3) “Can you drink the cup?” – In Matthew 20:22, Jesus responded to a voiced desire of James and John to sit on each side of him in His kingdom. His question communicated that their desire implied a cost – a cup of suffering. They naively said they could drink the cup. His gentle reply was that they would drink that cup but the decision was not his but the Father’s. What beauty in the freedom of transparency and intimacy Jesus and his disciples had with each other.

“If we want to be this close to Jesus – if we are willing to enter into a confessional community and ask the first two questions – we must be prepared to suffer. Naming where we are and what we want invariably leads to discoveries that bring us great comfort but also demand that we be present to the brokenness of our own lives and that of others.” Curt Thompson, The Soul of Desire, p. 201

Part of the benefit of exploring the two first questions with a trusted someone is that we come to question 3. No longer is the stuff in our minds and emotions still hidden, but it’s out there. In the real world. This is when we can confront the cost…and this is where we find both healing and flourishing.Photo Credit: Heartlight

This is where we can have hope. Where our fear and shame can be removed. Where our addictions can be faced. Where our delights in the Lord can be fortified…within community.

“Evil does not intend to go quietly into the night. In this way, we will suffer; we will drink the cup that represents our resistance to evil as we swim against its current… In the context of a confessional community, we suffer, we grieve together, and as such our suffering itself is transformed…I learn to hope. I hope not in receiving exactly what I thought I wanted in the way I wanted it, but more.”Curt Thompson, The Soul of Desire, p. 205

4) “Do you love me?” – After his resurrection, Jesus appeared several times to his disciples before ascending to Heaven. This question he put to Peter. Now Peter was probably still reeling with shame from his denial of Jesus. He felt disqualified. Purposeless. Such that he returned to the trade he did before ever knowing Jesus. Jesus’ question “Do you love me?” clearly had multiple layers. He understood the rupture that happened when Peter acted the way he did. It wasn’t ruptured from Jesus’ side but was, in Peter’s head, from his side. Jesus drew close to Peter to fix that rupture and to remind him of the great work he had called Peter. “Feed my sheep”.

“Jesus takes the essence of our traumas and its attendant shame and creates New Wine. There is beauty to be found everywhere. But never is beauty more poignant than when we see it through our trauma and shame. We see Good Friday through the lens of Easter and everything about its brutality, its pulverization of God in the person of Jesus, is transformed into the beauty of the resurrection. This is what it means to fully answer the question, “Do you love me?”Curt Thompson, The Soul of Desire, p. 210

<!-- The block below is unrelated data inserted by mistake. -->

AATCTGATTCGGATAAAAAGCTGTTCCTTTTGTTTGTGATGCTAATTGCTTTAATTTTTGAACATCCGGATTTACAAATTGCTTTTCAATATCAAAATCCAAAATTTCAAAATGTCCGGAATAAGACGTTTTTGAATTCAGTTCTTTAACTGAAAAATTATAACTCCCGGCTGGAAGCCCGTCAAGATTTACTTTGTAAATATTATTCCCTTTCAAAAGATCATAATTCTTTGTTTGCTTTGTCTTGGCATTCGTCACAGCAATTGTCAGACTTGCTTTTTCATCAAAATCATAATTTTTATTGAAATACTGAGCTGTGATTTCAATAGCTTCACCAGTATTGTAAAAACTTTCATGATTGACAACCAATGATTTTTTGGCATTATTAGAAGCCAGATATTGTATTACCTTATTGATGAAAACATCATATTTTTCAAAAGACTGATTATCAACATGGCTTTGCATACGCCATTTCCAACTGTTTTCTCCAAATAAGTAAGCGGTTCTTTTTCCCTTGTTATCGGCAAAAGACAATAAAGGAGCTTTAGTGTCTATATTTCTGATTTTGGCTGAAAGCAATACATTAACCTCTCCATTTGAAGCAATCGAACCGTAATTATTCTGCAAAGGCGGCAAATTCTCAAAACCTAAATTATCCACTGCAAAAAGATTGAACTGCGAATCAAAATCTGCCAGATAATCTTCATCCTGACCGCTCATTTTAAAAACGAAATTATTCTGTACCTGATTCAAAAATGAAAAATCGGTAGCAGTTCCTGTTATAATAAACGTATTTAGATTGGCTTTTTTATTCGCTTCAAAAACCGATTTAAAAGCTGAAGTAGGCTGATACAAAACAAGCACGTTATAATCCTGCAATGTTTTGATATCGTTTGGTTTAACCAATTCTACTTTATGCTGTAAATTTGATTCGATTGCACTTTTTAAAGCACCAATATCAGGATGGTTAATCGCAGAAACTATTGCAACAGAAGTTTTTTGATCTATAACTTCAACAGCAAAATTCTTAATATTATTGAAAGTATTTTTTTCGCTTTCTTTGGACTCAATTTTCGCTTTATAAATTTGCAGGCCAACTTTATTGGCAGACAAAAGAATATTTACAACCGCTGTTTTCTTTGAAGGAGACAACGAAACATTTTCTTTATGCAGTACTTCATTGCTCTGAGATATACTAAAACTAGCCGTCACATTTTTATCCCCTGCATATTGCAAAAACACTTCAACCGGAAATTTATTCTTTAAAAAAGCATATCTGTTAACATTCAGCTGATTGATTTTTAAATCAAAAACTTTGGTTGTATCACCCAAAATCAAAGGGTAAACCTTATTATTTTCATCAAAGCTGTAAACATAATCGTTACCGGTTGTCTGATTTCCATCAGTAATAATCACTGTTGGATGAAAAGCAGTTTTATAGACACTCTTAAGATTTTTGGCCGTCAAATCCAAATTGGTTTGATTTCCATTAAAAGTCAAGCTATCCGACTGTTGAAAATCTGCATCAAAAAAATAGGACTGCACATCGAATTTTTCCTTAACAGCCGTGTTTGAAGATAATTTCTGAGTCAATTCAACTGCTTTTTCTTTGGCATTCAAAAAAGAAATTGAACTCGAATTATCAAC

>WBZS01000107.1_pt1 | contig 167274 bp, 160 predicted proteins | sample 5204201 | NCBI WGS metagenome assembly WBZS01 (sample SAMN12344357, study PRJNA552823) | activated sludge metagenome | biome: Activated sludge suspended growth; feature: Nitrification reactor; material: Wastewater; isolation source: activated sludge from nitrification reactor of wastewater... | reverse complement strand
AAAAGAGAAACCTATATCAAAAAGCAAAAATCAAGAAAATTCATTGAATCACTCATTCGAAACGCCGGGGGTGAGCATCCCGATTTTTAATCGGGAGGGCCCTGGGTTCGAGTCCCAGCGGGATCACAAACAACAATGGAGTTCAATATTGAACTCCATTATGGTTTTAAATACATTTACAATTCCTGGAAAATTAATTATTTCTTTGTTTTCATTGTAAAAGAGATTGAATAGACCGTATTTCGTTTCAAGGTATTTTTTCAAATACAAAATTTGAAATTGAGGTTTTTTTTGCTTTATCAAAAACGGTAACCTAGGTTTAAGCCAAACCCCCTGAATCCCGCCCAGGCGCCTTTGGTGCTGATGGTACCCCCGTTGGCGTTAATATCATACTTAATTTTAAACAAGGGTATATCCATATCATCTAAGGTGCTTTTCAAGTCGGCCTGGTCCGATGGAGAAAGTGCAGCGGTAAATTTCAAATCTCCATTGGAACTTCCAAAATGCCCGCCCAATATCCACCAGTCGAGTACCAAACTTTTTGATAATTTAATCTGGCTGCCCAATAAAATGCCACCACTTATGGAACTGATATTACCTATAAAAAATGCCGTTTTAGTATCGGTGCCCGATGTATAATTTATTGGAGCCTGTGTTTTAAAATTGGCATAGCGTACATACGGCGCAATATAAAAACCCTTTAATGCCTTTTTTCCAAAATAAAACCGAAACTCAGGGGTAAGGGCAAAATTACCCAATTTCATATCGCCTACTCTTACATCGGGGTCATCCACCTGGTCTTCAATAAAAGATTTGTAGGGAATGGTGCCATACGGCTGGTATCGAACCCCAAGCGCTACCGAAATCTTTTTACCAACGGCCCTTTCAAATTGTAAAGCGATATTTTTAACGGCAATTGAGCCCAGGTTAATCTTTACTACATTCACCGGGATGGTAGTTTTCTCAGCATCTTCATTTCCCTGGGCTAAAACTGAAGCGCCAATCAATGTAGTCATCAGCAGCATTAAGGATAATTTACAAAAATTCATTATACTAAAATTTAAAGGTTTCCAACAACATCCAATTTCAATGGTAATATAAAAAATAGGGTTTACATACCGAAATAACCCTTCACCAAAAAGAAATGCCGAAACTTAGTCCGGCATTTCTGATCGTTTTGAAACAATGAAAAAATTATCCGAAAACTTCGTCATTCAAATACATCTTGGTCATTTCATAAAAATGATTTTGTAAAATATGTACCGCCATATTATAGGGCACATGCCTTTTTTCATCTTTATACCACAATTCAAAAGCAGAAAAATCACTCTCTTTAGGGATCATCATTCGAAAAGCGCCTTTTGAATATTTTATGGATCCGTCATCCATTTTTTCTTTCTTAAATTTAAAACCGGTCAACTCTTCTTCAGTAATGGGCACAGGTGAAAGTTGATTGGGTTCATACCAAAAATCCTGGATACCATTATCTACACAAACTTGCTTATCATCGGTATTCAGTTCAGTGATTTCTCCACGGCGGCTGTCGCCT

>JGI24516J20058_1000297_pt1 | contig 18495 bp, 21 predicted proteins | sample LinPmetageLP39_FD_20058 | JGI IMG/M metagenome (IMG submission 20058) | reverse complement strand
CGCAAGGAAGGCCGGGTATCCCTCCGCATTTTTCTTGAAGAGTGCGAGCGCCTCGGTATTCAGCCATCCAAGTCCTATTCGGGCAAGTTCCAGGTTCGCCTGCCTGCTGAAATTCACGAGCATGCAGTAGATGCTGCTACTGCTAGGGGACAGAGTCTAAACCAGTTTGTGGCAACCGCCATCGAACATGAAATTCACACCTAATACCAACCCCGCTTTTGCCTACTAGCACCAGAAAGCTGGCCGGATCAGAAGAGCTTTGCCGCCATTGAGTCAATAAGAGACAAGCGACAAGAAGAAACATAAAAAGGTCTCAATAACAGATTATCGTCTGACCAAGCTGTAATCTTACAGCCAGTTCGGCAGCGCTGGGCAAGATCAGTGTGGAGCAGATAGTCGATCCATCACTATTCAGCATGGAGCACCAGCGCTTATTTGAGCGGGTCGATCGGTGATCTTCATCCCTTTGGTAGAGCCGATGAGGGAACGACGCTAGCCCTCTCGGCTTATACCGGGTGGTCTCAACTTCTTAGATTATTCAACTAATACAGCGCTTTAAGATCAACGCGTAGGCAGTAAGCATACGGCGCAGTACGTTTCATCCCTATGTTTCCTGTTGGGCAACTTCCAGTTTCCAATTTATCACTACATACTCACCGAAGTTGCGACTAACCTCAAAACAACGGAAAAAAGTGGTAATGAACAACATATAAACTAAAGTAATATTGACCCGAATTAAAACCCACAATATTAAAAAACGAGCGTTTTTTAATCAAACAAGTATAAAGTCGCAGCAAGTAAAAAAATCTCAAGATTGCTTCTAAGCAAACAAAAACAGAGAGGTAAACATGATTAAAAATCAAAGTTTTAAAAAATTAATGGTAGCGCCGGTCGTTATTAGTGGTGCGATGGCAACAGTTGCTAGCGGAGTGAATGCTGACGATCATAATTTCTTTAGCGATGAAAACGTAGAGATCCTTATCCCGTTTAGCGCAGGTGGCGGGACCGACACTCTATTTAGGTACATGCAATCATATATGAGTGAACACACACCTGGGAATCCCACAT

Worship, with me, the God who seeks after us and draws us close – the God who will create beauty in and through our lives as we live in the real, with Him within. [Psalm 27Motion Worship]

One thing I ask, one thing I seek
To live in Your house, to sit at Your feet
All of my days, delight in Your ways
And dwell in Your temple

So hide me in shelter when troubles may come
My feet set on high ground, my head lifted up
When darkness surrounds, in You I am found
And there’s joy in this temple

[Chorus]
I will sing, I will praise
With all that’s within me
I will seek, seek Your face
Jesus, my one thing
Oh Jesus, my one thing
(Yeah, yeah)

My heart believes, our eyes will see
The goodness of God in the land wе’re living
So we will be strong, and Hе won’t be long
And we’ll wait on You, Lord, yeah

[Chorus]
And I will sing, I will praise
With all that’s within me
I will seek, seek Your face
Jesus, my one thing, yeah
And I will sing, I will praise
With all that’s within me
And I will seek, seek Your face
Oh Jesus, my one thing
And oh Jesus, my one thing, yeah
Oh Jesus, my one thing (Oh, yes, You are, You are)
Oh Jesus, my one thing (Yes, You are, yes, You are)
Oh Jesus, my one thing, yeah

[Bridge]
And there’s joy in this temple, there’s praise in this house
With light and salvation, no fear can be found